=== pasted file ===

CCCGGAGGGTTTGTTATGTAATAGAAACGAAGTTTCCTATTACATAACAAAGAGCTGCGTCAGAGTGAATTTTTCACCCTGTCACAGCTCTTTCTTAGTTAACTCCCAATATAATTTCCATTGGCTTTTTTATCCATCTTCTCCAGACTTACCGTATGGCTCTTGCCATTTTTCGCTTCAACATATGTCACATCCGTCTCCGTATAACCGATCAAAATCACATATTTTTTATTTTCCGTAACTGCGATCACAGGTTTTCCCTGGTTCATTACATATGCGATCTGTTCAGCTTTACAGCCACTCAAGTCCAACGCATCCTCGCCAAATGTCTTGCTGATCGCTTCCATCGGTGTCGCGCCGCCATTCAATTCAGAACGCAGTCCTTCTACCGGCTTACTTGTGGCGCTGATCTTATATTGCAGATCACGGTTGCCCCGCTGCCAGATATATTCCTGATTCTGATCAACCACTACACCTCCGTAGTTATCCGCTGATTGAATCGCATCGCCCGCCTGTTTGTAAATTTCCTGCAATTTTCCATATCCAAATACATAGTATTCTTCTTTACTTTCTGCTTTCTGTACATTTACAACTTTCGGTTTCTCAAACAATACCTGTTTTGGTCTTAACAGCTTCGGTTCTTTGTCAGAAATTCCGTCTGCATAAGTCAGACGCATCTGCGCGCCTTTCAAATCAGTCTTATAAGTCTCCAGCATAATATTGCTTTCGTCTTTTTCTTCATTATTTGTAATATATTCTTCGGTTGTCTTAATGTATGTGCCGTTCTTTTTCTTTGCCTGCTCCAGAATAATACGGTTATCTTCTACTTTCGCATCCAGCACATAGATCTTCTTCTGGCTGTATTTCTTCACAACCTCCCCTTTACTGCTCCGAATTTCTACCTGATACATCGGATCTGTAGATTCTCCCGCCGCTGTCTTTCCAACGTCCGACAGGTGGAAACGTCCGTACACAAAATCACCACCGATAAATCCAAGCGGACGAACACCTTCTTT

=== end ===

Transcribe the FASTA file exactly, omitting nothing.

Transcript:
CCCGGAGGGTTTGTTATGTAATAGAAACGAAGTTTCCTATTACATAACAAAGAGCTGCGTCAGAGTGAATTTTTCACCCTGTCACAGCTCTTTCTTAGTTAACTCCCAATATAATTTCCATTGGCTTTTTTATCCATCTTCTCCAGACTTACCGTATGGCTCTTGCCATTTTTCGCTTCAACATATGTCACATCCGTCTCCGTATAACCGATCAAAATCACATATTTTTTATTTTCCGTAACTGCGATCACAGGTTTTCCCTGGTTCATTACATATGCGATCTGTTCAGCTTTACAGCCACTCAAGTCCAACGCATCCTCGCCAAATGTCTTGCTGATCGCTTCCATCGGTGTCGCGCCGCCATTCAATTCAGAACGCAGTCCTTCTACCGGCTTACTTGTGGCGCTGATCTTATATTGCAGATCACGGTTGCCCCGCTGCCAGATATATTCCTGATTCTGATCAACCACTACACCTCCGTAGTTATCCGCTGATTGAATCGCATCGCCCGCCTGTTTGTAAATTTCCTGCAATTTTCCATATCCAAATACATAGTATTCTTCTTTACTTTCTGCTTTCTGTACATTTACAACTTTCGGTTTCTCAAACAATACCTGTTTTGGTCTTAACAGCTTCGGTTCTTTGTCAGAAATTCCGTCTGCATAAGTCAGACGCATCTGCGCGCCTTTCAAATCAGTCTTATAAGTCTCCAGCATAATATTGCTTTCGTCTTTTTCTTCATTATTTGTAATATATTCTTCGGTTGTCTTAATGTATGTGCCGTTCTTTTTCTTTGCCTGCTCCAGAATAATACGGTTATCTTCTACTTTCGCATCCAGCACATAGATCTTCTTCTGGCTGTATTTCTTCACAACCTCCCCTTTACTGCTCCGAATTTCTACCTGATACATCGGATCTGTAGATTCTCCCGCCGCTGTCTTTCCAACGTCCGACAGGTGGAAACGTCCGTACACAAAATCACCACCGATAAATCCAAGCGGACGAACACCTTCTTT